Now sceptics will argue that some countries with official UFO investigations programs have shut them down (or at last that's the official line). There are two possible reasons for that, assuming everything is on the up and up. The obvious one, to sceptics, is that there's nothing to the subject – time, money, manpower, resources have been wasted and it's time to bail out and cut the losses. The quite less obvious one is that we now know what we needed to know and therefore there's no point in carrying on. That means either a secret admission that we're helpless no matter what, so no point, or there's been a conclusion that UFOs pose no threat, so again no particular point in carrying out more studies. In fact, if you example the reasons governments (American and British immediately come to mind) have given for getting out of the UFO business is that phrase – ‘no threat' - UFOs, whatever they are, or aren't, pose ‘no threat' Note that there's never a definitive statement that absolutely no UFO has represent  extraterrestrial intelligence technology, that aliens aren't here, it's always that UFOs pose ‘no threat' and therefore we've got better things to do – like dealing with things that are threatening! That ‘no threat' phrase might represent a possibility that the powers-that-be know more than they're telling – ‘no threat' means different things to those in the know vis-à-vis the great unwashed who might not be quite as convinced if they knew what the powers-that-be knew. That's a good reason for not confiding in the great unwashed!

 

UFOs pose ‘no threat'. That's the real justification for bailing out. And while such statements usually have an additional proviso that no evidence of extraterrestrial activity has been uncovered, the government can not claim there's no aliens about – absence of evidence is not the same as evidence of absence. Specifically, it's difficult to draw the conclusion that no UFO sightings can be attributed to extraterrestrial activity with all investigations leave behind a statistically significant residue of unknowns; unsolved UFO sightings. I'm not talking here about cases ‘solved' within categories of possible this, or probable that, or even insufficient data, but totally unknown, as in we haven't a bloody clue in (or out) of this world as to what the sighting actually was even though we had apparently sufficient data to suss it all out.  It's a case of your guess is as good as mine. Now if the sum total of all unknowns were countable on the fingers of one hand that result might be dismissible. However, the unknowns usually account for about 7% or thereabouts of officially investigated cases; cases investigated by government officials, usually the military, aided with civilian scientific expertise as required. In the case of the Condon Committee University of Colorado UFO study, if memory serves, reading the entire text reveals an unknowns rate of about 30%, but then they did select the best of the best of the previous unsolved cases to try their luck against.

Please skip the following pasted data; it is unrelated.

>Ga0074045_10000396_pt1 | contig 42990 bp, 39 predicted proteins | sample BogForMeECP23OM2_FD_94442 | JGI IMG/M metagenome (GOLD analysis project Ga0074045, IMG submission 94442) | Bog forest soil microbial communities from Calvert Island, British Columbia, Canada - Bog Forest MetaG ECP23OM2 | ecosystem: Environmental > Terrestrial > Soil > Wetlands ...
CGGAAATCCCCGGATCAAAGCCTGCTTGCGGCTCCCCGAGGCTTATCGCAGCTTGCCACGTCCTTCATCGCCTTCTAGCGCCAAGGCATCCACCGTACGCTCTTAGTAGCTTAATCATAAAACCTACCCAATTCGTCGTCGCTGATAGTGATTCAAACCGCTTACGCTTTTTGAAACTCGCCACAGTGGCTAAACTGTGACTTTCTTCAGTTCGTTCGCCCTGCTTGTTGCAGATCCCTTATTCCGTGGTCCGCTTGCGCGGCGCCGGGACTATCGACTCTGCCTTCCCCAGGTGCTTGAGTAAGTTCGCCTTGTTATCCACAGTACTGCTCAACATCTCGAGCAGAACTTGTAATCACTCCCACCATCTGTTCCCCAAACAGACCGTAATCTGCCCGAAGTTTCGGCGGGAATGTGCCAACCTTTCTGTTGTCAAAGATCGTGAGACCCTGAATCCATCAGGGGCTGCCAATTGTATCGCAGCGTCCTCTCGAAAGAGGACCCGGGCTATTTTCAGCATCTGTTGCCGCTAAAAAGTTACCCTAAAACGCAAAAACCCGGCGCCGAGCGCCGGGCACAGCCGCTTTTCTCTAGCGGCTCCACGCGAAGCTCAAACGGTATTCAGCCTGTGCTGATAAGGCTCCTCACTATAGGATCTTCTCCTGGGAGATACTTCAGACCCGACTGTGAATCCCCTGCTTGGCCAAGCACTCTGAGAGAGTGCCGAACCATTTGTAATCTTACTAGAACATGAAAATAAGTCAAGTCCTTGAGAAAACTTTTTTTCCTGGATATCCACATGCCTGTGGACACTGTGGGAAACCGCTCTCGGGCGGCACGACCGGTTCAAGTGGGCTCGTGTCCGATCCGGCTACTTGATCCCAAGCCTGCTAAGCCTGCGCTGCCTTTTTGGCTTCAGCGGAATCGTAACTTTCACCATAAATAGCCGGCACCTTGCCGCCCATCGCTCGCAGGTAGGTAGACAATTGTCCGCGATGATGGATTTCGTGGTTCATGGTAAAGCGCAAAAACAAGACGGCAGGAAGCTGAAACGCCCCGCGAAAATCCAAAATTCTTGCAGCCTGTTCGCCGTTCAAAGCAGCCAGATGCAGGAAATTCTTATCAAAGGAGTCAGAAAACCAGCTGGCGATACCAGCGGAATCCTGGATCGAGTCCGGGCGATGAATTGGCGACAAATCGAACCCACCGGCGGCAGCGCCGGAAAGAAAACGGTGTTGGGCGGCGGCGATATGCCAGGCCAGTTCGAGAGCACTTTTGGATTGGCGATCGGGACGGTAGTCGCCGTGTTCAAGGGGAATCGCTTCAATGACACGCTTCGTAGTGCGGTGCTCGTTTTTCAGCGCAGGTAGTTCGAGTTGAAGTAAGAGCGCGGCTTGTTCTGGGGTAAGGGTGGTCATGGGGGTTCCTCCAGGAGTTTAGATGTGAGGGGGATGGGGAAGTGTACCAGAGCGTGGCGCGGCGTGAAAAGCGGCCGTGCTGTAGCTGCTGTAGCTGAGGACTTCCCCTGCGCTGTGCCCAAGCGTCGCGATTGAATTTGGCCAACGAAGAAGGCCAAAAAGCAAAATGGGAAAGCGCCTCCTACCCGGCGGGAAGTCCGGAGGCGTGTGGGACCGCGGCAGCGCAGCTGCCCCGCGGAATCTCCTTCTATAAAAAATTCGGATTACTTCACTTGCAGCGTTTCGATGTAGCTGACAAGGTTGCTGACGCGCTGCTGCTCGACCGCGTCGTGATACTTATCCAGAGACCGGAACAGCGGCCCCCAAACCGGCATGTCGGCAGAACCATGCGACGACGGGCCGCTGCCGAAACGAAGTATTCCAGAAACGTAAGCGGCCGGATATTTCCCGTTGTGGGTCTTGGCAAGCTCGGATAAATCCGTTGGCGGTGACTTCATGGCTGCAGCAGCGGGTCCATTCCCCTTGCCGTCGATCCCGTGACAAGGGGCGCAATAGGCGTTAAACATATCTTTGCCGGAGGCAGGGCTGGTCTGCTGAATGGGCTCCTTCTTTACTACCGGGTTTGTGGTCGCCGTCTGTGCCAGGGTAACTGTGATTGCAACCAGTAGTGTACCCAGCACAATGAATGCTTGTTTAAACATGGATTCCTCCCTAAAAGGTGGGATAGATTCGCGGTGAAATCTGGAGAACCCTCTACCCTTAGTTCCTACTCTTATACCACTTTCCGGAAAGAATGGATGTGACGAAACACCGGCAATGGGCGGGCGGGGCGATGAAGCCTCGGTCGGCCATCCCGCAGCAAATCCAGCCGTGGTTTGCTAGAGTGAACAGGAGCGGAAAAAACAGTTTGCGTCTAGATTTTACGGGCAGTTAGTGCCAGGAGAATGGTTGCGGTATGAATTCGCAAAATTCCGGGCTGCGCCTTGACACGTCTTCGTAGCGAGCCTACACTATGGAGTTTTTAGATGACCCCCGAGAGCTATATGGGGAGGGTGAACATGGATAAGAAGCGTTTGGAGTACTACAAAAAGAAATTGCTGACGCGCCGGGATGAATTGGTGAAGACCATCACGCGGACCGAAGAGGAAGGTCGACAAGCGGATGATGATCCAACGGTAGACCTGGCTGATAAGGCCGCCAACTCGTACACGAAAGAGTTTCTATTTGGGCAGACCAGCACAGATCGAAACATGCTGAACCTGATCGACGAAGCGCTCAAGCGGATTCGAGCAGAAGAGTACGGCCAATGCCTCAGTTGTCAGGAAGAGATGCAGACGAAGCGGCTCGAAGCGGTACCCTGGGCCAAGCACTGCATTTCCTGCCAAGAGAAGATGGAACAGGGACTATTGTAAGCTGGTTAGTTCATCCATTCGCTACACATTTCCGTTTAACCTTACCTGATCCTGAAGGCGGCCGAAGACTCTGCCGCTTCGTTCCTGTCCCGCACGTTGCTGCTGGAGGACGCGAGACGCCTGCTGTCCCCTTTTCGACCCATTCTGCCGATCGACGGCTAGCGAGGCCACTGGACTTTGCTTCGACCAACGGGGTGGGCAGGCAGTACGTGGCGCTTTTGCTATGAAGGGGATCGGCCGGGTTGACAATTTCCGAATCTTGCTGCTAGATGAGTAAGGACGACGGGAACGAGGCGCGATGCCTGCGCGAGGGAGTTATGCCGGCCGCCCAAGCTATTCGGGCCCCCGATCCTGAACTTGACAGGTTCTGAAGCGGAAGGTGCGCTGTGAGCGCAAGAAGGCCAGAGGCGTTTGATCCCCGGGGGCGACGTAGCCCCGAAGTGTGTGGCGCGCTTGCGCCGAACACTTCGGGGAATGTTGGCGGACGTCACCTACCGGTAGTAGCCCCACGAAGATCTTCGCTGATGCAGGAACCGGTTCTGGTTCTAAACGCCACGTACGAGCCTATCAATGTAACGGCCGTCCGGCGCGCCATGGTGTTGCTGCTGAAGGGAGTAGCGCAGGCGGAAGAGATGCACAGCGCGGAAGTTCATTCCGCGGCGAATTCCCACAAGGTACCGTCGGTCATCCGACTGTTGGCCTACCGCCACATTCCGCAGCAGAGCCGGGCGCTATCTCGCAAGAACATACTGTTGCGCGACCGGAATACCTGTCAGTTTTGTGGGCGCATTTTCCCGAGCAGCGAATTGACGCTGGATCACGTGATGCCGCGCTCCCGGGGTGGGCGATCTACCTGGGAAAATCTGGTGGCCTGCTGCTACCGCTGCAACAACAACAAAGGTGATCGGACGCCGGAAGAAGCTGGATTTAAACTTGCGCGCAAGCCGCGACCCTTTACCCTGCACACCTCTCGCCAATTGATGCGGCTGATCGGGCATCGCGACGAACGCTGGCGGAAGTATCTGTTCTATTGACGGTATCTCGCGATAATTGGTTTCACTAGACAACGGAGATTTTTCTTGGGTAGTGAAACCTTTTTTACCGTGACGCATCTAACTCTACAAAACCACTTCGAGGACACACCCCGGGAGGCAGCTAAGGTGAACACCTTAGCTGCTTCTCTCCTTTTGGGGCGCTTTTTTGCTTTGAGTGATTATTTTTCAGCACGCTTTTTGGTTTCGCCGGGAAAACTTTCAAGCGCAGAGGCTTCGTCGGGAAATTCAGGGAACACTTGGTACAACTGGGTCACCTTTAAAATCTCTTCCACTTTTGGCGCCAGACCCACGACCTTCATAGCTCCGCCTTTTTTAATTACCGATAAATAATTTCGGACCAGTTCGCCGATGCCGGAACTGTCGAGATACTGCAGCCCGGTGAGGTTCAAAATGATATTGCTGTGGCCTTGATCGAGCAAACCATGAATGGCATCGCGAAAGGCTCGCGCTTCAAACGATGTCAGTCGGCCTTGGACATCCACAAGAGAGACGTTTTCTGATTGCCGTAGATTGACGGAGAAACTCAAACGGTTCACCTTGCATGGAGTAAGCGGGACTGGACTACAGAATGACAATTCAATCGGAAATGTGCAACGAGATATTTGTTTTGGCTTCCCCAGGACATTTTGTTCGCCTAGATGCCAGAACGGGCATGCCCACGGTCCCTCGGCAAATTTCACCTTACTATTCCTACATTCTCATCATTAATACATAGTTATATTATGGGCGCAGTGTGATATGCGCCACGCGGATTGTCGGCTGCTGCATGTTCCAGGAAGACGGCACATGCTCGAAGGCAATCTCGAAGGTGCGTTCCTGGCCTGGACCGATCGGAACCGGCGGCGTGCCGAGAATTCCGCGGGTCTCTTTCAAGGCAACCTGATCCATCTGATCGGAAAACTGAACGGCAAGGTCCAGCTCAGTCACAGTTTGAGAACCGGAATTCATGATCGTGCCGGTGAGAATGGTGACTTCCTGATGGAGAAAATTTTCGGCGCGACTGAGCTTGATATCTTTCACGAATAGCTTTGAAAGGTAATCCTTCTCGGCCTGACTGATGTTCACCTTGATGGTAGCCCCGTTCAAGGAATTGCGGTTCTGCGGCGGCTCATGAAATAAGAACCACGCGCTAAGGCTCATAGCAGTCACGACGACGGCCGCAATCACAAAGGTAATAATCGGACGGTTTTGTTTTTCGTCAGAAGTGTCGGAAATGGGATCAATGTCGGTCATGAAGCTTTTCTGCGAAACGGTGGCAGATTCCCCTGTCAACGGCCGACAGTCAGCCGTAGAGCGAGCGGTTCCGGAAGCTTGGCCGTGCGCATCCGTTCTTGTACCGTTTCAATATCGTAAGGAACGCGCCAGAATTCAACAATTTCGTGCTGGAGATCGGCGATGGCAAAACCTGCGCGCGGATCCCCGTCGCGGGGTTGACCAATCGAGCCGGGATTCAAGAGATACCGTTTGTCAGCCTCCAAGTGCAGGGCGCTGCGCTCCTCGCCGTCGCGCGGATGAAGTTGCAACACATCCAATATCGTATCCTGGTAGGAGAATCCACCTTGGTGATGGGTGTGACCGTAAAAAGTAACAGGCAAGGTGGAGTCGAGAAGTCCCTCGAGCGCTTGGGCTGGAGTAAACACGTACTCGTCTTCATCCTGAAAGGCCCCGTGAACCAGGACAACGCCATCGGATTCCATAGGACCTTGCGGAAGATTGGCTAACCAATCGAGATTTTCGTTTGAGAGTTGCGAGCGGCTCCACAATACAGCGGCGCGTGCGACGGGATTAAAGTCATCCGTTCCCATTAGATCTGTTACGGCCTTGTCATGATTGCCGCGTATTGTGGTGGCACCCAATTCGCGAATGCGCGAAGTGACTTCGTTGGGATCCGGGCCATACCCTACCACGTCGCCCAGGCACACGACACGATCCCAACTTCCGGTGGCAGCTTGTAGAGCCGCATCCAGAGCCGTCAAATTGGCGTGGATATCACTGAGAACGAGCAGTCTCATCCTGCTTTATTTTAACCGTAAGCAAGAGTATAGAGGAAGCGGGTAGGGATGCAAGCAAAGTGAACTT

The unknown cases residue provides an interesting challenge to science and scientists – those with an open mind anyway. There's a scientific wealth of gold in them thar hills to be research and mined. There's nothing less than the possible proof of the existence of extraterrestrial intelligent life at stake.

Science librarian; retired.